Travel Insurance and the Pre-Existing Medical Condition.

By Posted in - Featured Post on May 30th, 2011


Spilled Orange Pills and Medicine Bottle free creative commons

Spilled Orange Pills by Pink Sherbet Photography via Flickr

As a teenager I was diagnosed with Crohn’s Disease. Luckily, I have a very mild case and do not have to take medication to keep the disease in check. However, for medical insurance purposes, this does not matter. Either, I am not insurable because I have a pre-existing condition, or I have to pay a lot more for coverage; it does not matter that I have not sought medical attention for the disease in nearly 15 years. In the eyes of insurance companies, I was diagnosed with a chronic illness; therefore, I will have a pre-existing condition for life.

Fortunately, travel insurance companies are a bit more sensible when it comes to pre-existing medical conditions. For example, if I was traveling now and had to seek medical attention because of my Crohn’s disease, my travel insurance would cover any expenses that I incur. Why? Because travel insurance companies have a look-back period–generally, between 60 and 180 days–and will review your medical records to see if you were medically stable during this period. This means that despite having a chronic illness, if I didn’t have any prescription changes or treatments for my medical condition, then it would be considered medically stable, and I wouldn’t need to pay extra for an exclusion waiver if I wished to cover my medical condition while traveling.

On the other hand, Bob (Beth’s father), who has diabetes and requires daily changes to his insulin requirements, would have to get an exclusion waiver if he wanted trip coverage for the disease. Basically, in the eyes of travel insurance companies, a pre-existing medical condition is considered to be any sickness, condition or accident that medical advice, diagnosis, treatment or care was given for during the look-back period.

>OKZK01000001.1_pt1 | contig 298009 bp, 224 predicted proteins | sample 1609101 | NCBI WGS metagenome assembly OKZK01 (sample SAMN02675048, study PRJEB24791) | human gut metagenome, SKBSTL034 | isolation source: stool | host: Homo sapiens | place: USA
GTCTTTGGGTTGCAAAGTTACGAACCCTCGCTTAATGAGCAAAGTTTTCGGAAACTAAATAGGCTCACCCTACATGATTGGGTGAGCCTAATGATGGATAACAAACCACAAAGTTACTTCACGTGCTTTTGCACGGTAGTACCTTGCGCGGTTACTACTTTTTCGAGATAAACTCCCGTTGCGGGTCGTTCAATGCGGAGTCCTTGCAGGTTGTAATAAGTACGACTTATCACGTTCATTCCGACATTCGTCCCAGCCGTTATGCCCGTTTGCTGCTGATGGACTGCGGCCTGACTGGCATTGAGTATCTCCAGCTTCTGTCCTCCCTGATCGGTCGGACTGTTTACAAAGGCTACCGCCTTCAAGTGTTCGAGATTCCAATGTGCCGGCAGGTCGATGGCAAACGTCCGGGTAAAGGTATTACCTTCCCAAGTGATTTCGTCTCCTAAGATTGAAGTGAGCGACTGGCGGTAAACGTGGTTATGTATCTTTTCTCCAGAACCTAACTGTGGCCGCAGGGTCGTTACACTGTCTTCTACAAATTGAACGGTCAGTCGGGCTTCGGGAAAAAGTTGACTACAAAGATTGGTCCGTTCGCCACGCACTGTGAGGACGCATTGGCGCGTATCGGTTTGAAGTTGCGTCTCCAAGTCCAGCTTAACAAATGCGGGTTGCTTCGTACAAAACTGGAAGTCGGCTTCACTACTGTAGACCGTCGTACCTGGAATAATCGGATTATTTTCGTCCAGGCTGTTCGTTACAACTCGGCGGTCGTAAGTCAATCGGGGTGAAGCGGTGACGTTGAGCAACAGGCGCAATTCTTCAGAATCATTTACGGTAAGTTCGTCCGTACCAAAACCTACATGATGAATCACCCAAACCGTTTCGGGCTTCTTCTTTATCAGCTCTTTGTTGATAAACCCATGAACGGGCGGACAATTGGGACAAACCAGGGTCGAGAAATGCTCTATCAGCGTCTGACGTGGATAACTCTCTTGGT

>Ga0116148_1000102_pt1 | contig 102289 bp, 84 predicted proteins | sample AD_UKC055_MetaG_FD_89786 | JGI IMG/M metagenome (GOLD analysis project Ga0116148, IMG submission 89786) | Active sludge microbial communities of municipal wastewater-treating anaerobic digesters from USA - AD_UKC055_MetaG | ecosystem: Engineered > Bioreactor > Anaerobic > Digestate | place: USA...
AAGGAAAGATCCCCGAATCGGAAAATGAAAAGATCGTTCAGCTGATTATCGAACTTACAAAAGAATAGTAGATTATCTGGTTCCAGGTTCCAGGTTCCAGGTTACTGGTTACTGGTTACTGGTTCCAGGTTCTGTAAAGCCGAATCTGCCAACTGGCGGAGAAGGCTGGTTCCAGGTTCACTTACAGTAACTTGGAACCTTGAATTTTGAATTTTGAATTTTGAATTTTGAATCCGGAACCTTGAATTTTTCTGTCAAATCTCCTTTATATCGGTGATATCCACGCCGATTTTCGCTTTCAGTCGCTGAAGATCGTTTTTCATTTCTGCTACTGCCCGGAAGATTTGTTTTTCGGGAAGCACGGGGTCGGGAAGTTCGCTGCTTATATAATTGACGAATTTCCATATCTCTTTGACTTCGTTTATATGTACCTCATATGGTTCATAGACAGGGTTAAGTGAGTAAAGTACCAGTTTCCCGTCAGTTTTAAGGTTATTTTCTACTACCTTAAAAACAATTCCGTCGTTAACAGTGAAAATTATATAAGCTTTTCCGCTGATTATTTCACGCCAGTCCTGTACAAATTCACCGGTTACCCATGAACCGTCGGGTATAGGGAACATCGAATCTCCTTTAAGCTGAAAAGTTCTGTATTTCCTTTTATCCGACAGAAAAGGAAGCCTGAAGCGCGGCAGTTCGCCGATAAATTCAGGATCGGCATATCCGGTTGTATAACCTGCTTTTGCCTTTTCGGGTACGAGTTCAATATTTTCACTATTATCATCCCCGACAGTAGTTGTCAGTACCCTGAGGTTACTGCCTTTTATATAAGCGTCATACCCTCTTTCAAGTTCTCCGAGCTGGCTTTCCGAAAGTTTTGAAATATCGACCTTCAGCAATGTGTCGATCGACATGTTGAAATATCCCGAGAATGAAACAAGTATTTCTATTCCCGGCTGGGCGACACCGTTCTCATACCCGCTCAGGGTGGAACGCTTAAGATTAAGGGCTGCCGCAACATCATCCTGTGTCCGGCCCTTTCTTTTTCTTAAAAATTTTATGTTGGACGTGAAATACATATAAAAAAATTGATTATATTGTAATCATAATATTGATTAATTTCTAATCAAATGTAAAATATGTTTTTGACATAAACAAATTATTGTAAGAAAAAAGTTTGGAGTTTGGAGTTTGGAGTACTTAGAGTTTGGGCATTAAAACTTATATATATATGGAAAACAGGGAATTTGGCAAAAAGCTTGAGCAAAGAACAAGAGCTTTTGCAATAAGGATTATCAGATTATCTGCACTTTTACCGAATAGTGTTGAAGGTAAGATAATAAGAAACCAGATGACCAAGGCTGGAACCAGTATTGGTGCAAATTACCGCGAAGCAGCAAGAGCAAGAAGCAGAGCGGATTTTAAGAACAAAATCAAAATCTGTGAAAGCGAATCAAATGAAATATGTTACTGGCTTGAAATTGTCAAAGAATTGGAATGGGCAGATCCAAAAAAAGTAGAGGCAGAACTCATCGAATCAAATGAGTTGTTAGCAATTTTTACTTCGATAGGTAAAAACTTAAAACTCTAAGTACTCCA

Remember, most travel insurance medical plans automatically exclude pre-existing conditions. So if you have one, you’ll want to look into purchasing a plan that offers a pre-existing condition exclusion, which generally require that the exclusion be purchased within a certain time frame and that you cover the entire cost and length of the trip.

As always, it’s a good idea to compare prices when shopping for travel insurance. For our UK readers, one good place to begin comparing travel insurance is moneysupermarket.

*Please remember all photos on this website, unless otherwise noted, are copyrighted and property of, & Bethany Salvon. Please do not use them without my permission. If you want to use one of them please contact me first because I do love to share and I would be flattered. Thanks!

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(2) awesome folk have had something to say...

  • Andreas -

    June 6, 2011 at 8:37 am

    Oh the things in life that can hinder our travel… Thank God medicine has become top notch and the ability to deal with issues is possible, even half a world away!

    • Bethany -

      June 6, 2011 at 5:57 pm

      You’re right – thanks for commenting Andreas 🙂@Andreas,